I have had the distinct pleasure of walking with people who are getting married this year. Some of them have already talked a lot about their finances and others almost not at all. Some are easy-going about how to organize their budget and assets and naturally want to share. Others are quite nervous about how sharing is going to work out and are naturally protective. Maybe that reflects how they first attached to mom and felt she was generous or withholding. Who knows? But how we handle our money as partners and as a community is important.

A basic simplicity skill is budgeting our money. We should know what we have, what we usually spend, what our goals are. We should not have to go to the ATM to find out what we have before we buy a snorkel for our vacation. We should not put it on the credit card and fix things up later. We should have a radical strategy for how we spend so our money is used for eternal purposes.

Be focused. Know when to kill the fatted calf. Luke 15:29-30

Throwing a lot of cash at an over-generous party might seem like the opposite of having a disciplined budget and being aware of how one is spending down one’s assets. If we did not live in eternity, scarcity would, indeed, be a huge  problem. If you kill the fatted calf too often, there isn’t another calf to eat! You know about the calf, right? If you are a subsistence farmer/cow raiser, the succulent meat of the cow you fed a special diet to plump it into shape is a very rare treat. You don’t eat it until you are celebrating the Eagles winning the Super Bowl, or your sister finally gets her BA.

Simplicity is also about knowing when it is time to kill the calf and celebrate. Simplicity is not all sweating in the field being poor. It is sharing our bread and praising God. Of course, some of us kill calves we don’t even own yet, hoping we will get some joy out of it — that is a little backward. The skill is to have the joy of eternity in our hearts and to celebrate it, not to celebrate in order to get some joy. We might see some joy looking backwards, but we get it by living forwards.

Maybe we should all have a “fatted calf fund” as part of our budgets.  Some of us may be living under our means already, so we always have money with which to bless others. But some of us have not mastered money-making and spending yet, so we might need to deliberately put some money away for the time when we need to buy the piece of jewelry, or send someone on a trip, or take a friend to dinner, or buy a forty dollar piece of meat or  a wonderful carrot at Vedge. That’s radical budgeting, too.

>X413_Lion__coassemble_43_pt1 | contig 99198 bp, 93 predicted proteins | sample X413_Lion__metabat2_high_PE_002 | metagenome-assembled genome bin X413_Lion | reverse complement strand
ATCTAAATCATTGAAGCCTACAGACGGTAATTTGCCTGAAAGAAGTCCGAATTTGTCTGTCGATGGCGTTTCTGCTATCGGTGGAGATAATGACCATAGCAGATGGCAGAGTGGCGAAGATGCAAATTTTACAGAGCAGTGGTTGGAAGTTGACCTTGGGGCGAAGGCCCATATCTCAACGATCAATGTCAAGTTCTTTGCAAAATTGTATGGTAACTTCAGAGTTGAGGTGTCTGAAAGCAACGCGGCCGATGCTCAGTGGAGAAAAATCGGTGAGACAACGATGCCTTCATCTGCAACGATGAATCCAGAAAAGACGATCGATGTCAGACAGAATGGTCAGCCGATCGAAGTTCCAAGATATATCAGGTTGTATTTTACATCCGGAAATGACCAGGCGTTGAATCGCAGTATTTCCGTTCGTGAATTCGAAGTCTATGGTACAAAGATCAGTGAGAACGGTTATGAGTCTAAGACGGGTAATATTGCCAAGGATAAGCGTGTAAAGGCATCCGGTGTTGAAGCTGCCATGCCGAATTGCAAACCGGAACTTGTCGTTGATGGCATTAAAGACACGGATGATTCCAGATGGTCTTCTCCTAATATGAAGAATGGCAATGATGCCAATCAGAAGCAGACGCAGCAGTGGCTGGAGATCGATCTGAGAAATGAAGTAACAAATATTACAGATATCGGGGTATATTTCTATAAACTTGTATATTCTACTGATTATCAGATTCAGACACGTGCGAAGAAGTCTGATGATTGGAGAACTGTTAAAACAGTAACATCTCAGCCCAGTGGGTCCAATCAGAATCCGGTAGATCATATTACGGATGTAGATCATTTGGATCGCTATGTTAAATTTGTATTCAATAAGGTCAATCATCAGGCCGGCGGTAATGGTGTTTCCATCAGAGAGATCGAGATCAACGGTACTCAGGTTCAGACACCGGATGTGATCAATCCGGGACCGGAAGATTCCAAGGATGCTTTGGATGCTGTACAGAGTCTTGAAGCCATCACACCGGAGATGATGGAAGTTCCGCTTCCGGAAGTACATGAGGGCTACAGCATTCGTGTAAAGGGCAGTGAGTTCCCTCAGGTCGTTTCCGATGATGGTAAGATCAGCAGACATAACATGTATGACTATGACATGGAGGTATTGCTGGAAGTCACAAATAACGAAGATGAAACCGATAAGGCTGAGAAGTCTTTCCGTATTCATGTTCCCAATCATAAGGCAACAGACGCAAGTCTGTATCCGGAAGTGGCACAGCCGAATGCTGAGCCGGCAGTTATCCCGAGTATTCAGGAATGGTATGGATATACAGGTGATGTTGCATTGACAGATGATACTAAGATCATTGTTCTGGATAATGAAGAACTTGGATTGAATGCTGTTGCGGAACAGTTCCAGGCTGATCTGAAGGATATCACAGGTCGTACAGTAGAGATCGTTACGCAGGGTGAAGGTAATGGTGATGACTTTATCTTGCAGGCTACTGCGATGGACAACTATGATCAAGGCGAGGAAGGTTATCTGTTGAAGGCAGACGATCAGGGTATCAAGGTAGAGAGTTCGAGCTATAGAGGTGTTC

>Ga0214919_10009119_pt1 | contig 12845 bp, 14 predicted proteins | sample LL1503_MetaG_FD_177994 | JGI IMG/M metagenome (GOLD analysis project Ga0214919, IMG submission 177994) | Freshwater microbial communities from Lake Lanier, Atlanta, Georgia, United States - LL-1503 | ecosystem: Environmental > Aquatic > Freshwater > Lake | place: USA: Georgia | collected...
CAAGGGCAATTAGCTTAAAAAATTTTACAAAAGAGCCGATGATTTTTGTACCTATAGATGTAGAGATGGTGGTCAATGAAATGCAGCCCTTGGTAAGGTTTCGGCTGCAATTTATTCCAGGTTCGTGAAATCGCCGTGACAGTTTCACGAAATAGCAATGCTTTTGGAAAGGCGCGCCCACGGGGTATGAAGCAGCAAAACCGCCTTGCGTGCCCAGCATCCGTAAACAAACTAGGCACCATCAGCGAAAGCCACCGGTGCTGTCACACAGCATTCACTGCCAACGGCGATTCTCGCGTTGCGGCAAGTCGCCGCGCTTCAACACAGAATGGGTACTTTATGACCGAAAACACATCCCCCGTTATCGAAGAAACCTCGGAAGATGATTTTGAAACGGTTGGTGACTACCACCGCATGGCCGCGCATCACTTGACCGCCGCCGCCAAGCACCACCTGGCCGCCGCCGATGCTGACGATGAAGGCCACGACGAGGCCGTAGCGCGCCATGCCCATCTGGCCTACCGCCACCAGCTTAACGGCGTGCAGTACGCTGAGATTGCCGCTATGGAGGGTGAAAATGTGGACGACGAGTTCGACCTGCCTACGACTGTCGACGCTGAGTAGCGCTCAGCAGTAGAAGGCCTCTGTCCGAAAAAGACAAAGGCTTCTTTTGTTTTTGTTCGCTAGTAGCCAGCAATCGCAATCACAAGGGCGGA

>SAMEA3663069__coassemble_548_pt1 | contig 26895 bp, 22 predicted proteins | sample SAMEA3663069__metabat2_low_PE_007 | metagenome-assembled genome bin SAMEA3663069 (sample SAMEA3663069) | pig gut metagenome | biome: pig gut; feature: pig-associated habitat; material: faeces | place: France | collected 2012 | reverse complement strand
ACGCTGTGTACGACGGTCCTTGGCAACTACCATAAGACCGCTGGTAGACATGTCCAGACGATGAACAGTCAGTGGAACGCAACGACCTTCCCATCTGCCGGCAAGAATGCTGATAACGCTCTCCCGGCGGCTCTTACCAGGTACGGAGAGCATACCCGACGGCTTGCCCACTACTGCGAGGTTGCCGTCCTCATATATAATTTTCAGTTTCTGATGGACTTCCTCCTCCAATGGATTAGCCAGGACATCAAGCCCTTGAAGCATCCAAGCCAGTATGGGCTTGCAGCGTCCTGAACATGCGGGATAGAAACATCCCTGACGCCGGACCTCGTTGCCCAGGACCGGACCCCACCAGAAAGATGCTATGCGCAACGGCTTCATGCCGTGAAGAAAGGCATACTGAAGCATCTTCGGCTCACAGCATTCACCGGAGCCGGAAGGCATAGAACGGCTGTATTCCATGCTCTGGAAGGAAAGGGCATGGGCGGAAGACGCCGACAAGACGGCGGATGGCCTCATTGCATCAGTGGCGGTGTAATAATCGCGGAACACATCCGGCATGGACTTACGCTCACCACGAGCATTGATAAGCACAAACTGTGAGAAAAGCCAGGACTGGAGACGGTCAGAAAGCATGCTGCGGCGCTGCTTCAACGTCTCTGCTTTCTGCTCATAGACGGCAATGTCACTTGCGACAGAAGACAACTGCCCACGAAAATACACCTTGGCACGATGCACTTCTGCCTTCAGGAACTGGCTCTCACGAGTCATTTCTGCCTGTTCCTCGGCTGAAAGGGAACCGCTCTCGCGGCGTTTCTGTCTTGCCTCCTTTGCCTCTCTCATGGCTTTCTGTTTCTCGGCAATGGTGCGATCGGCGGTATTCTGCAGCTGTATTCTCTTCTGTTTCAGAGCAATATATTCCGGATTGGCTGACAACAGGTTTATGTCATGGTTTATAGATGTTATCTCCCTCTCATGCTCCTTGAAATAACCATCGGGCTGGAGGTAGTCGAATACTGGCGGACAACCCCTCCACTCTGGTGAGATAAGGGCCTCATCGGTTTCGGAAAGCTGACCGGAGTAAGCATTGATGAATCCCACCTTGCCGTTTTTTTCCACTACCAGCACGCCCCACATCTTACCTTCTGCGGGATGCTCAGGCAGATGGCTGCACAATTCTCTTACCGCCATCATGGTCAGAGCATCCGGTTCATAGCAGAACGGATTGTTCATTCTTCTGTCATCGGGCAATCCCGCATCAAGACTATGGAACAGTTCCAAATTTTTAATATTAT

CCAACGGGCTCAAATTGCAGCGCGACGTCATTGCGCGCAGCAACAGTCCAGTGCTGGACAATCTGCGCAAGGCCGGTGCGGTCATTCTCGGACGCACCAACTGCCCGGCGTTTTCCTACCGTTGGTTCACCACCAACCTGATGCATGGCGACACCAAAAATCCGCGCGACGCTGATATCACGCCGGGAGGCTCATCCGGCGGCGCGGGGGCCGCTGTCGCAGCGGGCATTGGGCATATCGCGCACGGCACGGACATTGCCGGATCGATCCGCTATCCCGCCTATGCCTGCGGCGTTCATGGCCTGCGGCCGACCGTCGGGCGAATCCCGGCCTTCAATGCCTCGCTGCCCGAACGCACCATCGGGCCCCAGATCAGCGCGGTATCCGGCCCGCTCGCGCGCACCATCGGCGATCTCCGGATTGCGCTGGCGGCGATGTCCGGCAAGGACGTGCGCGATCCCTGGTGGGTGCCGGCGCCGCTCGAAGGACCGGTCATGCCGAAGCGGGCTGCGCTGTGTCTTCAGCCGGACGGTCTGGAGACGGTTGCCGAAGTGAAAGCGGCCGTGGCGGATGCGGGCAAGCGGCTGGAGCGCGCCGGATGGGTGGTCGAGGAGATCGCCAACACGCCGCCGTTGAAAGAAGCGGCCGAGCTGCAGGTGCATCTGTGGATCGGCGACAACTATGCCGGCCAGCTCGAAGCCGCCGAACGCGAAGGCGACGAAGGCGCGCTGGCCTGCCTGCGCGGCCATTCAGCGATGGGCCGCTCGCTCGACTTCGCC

I hope my two suggestions spur your imagination for how you can be simple in practical ways, in that you discipline your money, and other things, to move with Jesus in this wild world. One person told me, “Wow! Being simple is complex!” Well, I guess so. But the heart of all that disciplined living is simple. The main thing is being faithful to the Lord who is so single-mindedly devoted to us.

The ABCs of the E Word — Blab

The following catchy phrase is attributed to a very famous evangelist, Francis of Assisi: “Preach the gospel at all times. Use words if necessary.”

Well…he didn’t really say that, as far as we know. It sure sounds like him, though. He did say this in his Rule of 1221 when he told the brothers not to preach without permission: “Let all the brothers, however, preach by their deeds.”

So OK, Francis was misquoted. I suppose that means Jesus was misquoted and now we are lost in some postmodern morass of meaninglessness where words have been emptied of their meaning altogether. Spare me.

It is easy to point out the inexactitude of data from the past. You can also count the typos in this brief essay. While we’re at it, many of you are probably reading this rather than doing your data processing job, so you know, personally, that data from the present is probably faulty, too. But you cannot doubt that Jesus, Paul, the prophets and Francis of Assisi relied on words, whether someone recorded them with absolute accuracy or not. They were blabbers. And I don’t mean that in a bad way. The B of the ABCs of evangelism is blab.

The evangelicals who dominate a lot of the religious airwaves in this country with endless preaching would be ashamed of me for saying Jesus “blabs.” (But they should at least congratulate me for going a..b..c.. about something). As far as a lot of believers are concerned, Jesus found various natural pulpits, like on a “mount,” and held forth like a good preacher — and we have only improved on his style by moving things in out of the weather. In a reaction to a lot of believers (particularly the pharisaical evangelicals people love to skewer on sitcoms), many people, Christian and otherwise, would like to pretend “holding forth” is about dead — even though, as someone said (probably misquoted here), “the Good News can no more be communicated by deeds than can the nightly news.”